Among the long list of poisons, Cyanide seems to be extremely popular; spies use cyanide pills to kill themselves when caught. It is found in a great variety of substances like almonds, apple seeds, apricot kernel, tobacco smoke, insecticides, pesticides and the list goes on. Murder, in this case, can be blamed on a household accident. Hydrogen cyanide – it was the agent used by Nazi Germany for mass murders in gas chambers during the Holocaust.

Nazi war leader Herman Goring used cyanide to kill him the night before he was supposed to be hanged.  Adolf Hitler also took a pill of cyanide and later shot himself in the fall of Berlin.

Belladonna comes from a plant and the name is derived from Italian and means beautiful woman. That’s because it was used in the middle-ages for cosmetic purposes – diluted eye-drops dilated the pupils, making the women more seductive.  But if ingested, a single leaf is lethal and that’s why it was used to make poison-tipped arrows.  In the past, it was used as an anaesthetic for surgery while the ancient Romans used it as a poison. Primarily it was used as a remedy for few health issues.

Arsenic has been called “The King of Poisons”, for its discreetness and potency – it was virtually undetectable. It has taken many famous lives: Napoleon Bonaparte, George the 3rd of England and Simon Bolivar to name a few. On another note, arsenic, like belladonna, was used by the Victorians for cosmetic reasons. A couple of drops of the stuff made a woman’s complexion white and pale. In 1996, a chemistry professor at Dartmouth College, New Hampshire, spilled a drop or two of the poison on her gloved hand – it went through the latex glove, symptoms appeared four months later and ten months later, she died.

Ricin is one of the most dangerous poisons in the world. It can be extracted from the seeds of the castor oil plant. Once it enters the body, the central nervous system, kidneys, liver and other organs will fail followed by death. Ricin became famous in the Georgi Markov umbrella murder case in 1978. In 1978, Georgi Markov, a prize-winning Bulgarian author who had angered authorities and fled to London, was standing at a bus station when he felt a prick in the back of his leg; by the umbrella, he was carrying, Bulgarian communist agent fired a tiny bullet with the substance into the defector’s leg.

While running for the Ukrainian presidency in 2004, Viktor Yushchenko became deathly ill. His face was partially paralyzed and covered in hideous lesions that transformed into horrific looks. Tests later revealed that he had been poisoned with pure dioxin, a component of Agent Orange.

In 2011, Chinese billionaire Long Liyuan died after eating a bowl of cat-meat stew laced with gelsemium, a rare plant toxin. The most potent type of gelsemium grows only in Asia, where it is called “heartbreak grass.”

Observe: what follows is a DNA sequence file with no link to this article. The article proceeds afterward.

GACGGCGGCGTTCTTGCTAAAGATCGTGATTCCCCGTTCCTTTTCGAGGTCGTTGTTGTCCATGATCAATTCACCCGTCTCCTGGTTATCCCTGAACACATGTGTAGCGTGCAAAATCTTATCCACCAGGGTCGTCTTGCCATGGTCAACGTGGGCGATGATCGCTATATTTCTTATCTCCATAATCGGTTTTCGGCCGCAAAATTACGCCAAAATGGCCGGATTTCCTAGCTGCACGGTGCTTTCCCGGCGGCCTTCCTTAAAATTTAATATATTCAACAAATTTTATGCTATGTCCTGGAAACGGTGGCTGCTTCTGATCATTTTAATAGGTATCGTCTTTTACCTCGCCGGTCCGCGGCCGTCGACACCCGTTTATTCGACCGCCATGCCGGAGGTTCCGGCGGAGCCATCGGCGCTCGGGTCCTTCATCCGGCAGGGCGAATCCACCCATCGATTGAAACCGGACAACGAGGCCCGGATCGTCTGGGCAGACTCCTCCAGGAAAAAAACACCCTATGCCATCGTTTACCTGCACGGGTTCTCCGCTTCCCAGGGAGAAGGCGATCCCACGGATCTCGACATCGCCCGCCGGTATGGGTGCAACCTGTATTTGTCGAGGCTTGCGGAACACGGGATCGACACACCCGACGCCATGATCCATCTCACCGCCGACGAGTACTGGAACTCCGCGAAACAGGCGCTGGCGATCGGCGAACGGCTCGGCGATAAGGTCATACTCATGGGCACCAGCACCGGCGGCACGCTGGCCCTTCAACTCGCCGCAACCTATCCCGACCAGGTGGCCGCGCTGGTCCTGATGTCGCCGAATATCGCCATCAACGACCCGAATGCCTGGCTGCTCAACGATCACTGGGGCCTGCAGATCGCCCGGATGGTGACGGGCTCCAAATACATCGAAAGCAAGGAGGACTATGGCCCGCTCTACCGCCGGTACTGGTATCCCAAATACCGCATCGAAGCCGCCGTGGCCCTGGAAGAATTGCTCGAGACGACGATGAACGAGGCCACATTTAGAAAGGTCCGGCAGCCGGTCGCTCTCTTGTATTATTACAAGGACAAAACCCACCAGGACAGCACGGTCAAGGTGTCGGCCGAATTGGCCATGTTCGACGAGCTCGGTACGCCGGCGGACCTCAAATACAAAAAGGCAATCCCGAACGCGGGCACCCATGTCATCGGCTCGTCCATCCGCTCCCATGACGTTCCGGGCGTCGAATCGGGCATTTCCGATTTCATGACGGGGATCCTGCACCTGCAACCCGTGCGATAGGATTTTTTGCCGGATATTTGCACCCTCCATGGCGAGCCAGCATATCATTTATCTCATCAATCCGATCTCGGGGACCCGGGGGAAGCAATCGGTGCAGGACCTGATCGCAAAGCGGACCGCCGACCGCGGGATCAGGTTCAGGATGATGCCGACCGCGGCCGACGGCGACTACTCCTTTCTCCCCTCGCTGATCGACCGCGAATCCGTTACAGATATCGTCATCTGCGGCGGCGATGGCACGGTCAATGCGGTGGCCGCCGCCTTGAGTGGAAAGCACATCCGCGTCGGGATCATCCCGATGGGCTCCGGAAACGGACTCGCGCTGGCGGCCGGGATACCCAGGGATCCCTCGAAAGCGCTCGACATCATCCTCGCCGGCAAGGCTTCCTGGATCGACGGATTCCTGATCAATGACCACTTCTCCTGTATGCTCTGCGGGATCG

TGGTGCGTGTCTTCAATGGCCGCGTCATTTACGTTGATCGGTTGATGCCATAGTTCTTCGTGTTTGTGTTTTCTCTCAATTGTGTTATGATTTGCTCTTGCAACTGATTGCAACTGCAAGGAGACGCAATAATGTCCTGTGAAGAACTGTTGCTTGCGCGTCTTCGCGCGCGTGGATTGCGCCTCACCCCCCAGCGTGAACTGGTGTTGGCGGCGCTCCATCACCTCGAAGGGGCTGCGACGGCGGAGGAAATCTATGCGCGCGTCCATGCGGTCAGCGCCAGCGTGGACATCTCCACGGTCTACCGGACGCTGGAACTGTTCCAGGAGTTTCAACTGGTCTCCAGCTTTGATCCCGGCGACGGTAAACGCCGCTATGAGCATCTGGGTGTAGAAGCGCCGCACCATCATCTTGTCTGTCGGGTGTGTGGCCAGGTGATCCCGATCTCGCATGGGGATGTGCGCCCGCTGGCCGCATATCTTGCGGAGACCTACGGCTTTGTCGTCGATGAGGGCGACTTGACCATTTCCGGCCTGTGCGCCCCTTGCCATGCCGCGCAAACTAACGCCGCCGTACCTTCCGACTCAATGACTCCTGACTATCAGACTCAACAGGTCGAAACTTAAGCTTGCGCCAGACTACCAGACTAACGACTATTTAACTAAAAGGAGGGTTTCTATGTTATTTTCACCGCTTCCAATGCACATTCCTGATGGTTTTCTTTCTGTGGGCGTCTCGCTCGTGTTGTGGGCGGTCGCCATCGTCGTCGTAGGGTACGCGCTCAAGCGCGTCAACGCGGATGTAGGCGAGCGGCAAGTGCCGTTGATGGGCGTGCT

Polonium is a radioactive poison, a slow killer with no cure. The most famous case of polonium poisoning is that of ex-Russian spy Alexander Litvinenko found in his cup of tea.

More recently in 2017, two women sprayed one toxic nerve agent into the face of Kim Jong Nam, killing the half-brother of North Korea’s dictator, Kim Jong Un. The assassination took place at the Kuala Lumpur International Airport. Kim Jong Nam died on the way from the airport clinic to another hospital shortly after the attack.

Quite a few poisons are based on plants which were originally used for medicinal purpose. But people started using them for the heinous purpose, to kill treacherous political rivals, revenge and cold-blooded murder. So people started growing the poisonous herbs in seclusion.

We go around gardens enjoying the beautiful flowers and their fragrance. But there exist special gardens where toxic and deadly plants can thrive and avoid extinction while being admired by the visiting public. One famous poison garden can be found in on the grounds of an English castle. The curators maintain plants like deadly nightshade and hemlock. The poison garden has been described as: “Inspired by the legendary botanical gardens in Padua where the Medicos plotted the untimely, frothing ends of their enemies, an English duchess created this garden, dedicating it entirely to flora which is deadly and/or narcotic.”

In course of time, scintillating incidents of poisoning became an interesting theme in literature;   Shakespeare penned his famous pieces with a penchant for poison-tipped endings for his characters. Hamlet’s father died from poison poured into his ear as he slept and a whole army was poisoned in Macbeth. Snow White’s demise after eating the poison apple became a household tale of children. Various human emotions like jealousy, power, personal revenge etc. playing the main factor behind each poisoning case created a wide diaspora of stories around intelligence and detectives.

Though poisoning dates back millennia the current trend of newer methods seems to be a result of recent advances in technology. In real-life, academics still debate whether it is was arsenic or the asp that did for Cleopatra, a toxic wine that killed Alexander the Great, or poisonous secretions in his wallpaper that accounted for Napoleon. But the cruel reality is: the whole world today stands witness to another story of poisoning resulting into big power games and waiting to see the remorseful results concerning not individuals but nations and lands on the face of another impending cold war.

©Tapati Sinha

Photos from the Internet

#PoisonsInHistory #CivilisationsWhichUsedPoison #UseOfPoison #DeathAndCureWithPoison #NowAndThen #DifferentTruths

Tapati Sinha is educated from schooling to Post-Graduation from Visva-Bharati University with a Doctoral degree from Nagpur University in A.I.H.C.A. She loves Indian literature, Indian and world history and continues her personal research. She picks her subjects from various spheres including historical data, daily experiences of life and varied work places. Tapati is passionate to pursue her writings, novel, poetry, short stories on multifarious topics, past and present under the pen name Anjali.